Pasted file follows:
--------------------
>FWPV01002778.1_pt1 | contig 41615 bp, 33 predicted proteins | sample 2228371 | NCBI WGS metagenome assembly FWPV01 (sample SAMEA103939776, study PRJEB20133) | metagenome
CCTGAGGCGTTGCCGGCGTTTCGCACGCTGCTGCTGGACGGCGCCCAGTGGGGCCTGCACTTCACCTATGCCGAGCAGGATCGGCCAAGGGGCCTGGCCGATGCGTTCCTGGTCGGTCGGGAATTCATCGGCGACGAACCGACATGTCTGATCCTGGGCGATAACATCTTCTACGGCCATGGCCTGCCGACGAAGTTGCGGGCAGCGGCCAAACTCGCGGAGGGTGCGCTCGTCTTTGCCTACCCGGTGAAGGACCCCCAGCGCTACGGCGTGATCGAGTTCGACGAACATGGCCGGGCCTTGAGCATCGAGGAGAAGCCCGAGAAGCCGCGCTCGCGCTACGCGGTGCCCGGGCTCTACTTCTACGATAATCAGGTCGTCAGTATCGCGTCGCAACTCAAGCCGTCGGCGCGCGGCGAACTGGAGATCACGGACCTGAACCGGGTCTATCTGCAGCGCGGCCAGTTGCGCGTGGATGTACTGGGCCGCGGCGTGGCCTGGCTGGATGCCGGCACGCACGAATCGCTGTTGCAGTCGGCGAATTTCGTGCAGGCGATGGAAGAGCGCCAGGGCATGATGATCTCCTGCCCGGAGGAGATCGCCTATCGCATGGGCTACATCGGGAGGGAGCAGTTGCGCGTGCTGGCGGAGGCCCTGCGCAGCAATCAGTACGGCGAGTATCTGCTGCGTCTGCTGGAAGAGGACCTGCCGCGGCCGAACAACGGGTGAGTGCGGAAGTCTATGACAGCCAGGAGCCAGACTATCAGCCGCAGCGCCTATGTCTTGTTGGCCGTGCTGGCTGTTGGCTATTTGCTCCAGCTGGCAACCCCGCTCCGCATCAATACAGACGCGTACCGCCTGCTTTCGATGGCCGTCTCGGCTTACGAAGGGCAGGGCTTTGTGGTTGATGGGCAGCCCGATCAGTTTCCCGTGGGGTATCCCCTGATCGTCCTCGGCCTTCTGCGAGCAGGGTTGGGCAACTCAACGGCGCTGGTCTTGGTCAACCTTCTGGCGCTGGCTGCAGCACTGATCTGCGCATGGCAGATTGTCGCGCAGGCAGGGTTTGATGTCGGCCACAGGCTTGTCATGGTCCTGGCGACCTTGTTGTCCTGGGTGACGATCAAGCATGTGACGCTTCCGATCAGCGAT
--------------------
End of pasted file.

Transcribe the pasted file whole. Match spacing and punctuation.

>FWPV01002778.1_pt1 | contig 41615 bp, 33 predicted proteins | sample 2228371 | NCBI WGS metagenome assembly FWPV01 (sample SAMEA103939776, study PRJEB20133) | metagenome
CCTGAGGCGTTGCCGGCGTTTCGCACGCTGCTGCTGGACGGCGCCCAGTGGGGCCTGCACTTCACCTATGCCGAGCAGGATCGGCCAAGGGGCCTGGCCGATGCGTTCCTGGTCGGTCGGGAATTCATCGGCGACGAACCGACATGTCTGATCCTGGGCGATAACATCTTCTACGGCCATGGCCTGCCGACGAAGTTGCGGGCAGCGGCCAAACTCGCGGAGGGTGCGCTCGTCTTTGCCTACCCGGTGAAGGACCCCCAGCGCTACGGCGTGATCGAGTTCGACGAACATGGCCGGGCCTTGAGCATCGAGGAGAAGCCCGAGAAGCCGCGCTCGCGCTACGCGGTGCCCGGGCTCTACTTCTACGATAATCAGGTCGTCAGTATCGCGTCGCAACTCAAGCCGTCGGCGCGCGGCGAACTGGAGATCACGGACCTGAACCGGGTCTATCTGCAGCGCGGCCAGTTGCGCGTGGATGTACTGGGCCGCGGCGTGGCCTGGCTGGATGCCGGCACGCACGAATCGCTGTTGCAGTCGGCGAATTTCGTGCAGGCGATGGAAGAGCGCCAGGGCATGATGATCTCCTGCCCGGAGGAGATCGCCTATCGCATGGGCTACATCGGGAGGGAGCAGTTGCGCGTGCTGGCGGAGGCCCTGCGCAGCAATCAGTACGGCGAGTATCTGCTGCGTCTGCTGGAAGAGGACCTGCCGCGGCCGAACAACGGGTGAGTGCGGAAGTCTATGACAGCCAGGAGCCAGACTATCAGCCGCAGCGCCTATGTCTTGTTGGCCGTGCTGGCTGTTGGCTATTTGCTCCAGCTGGCAACCCCGCTCCGCATCAATACAGACGCGTACCGCCTGCTTTCGATGGCCGTCTCGGCTTACGAAGGGCAGGGCTTTGTGGTTGATGGGCAGCCCGATCAGTTTCCCGTGGGGTATCCCCTGATCGTCCTCGGCCTTCTGCGAGCAGGGTTGGGCAACTCAACGGCGCTGGTCTTGGTCAACCTTCTGGCGCTGGCTGCAGCACTGATCTGCGCATGGCAGATTGTCGCGCAGGCAGGGTTTGATGTCGGCCACAGGCTTGTCATGGTCCTGGCGACCTTGTTGTCCTGGGTGACGATCAAGCATGTGACGCTTCCGATCAGCGAT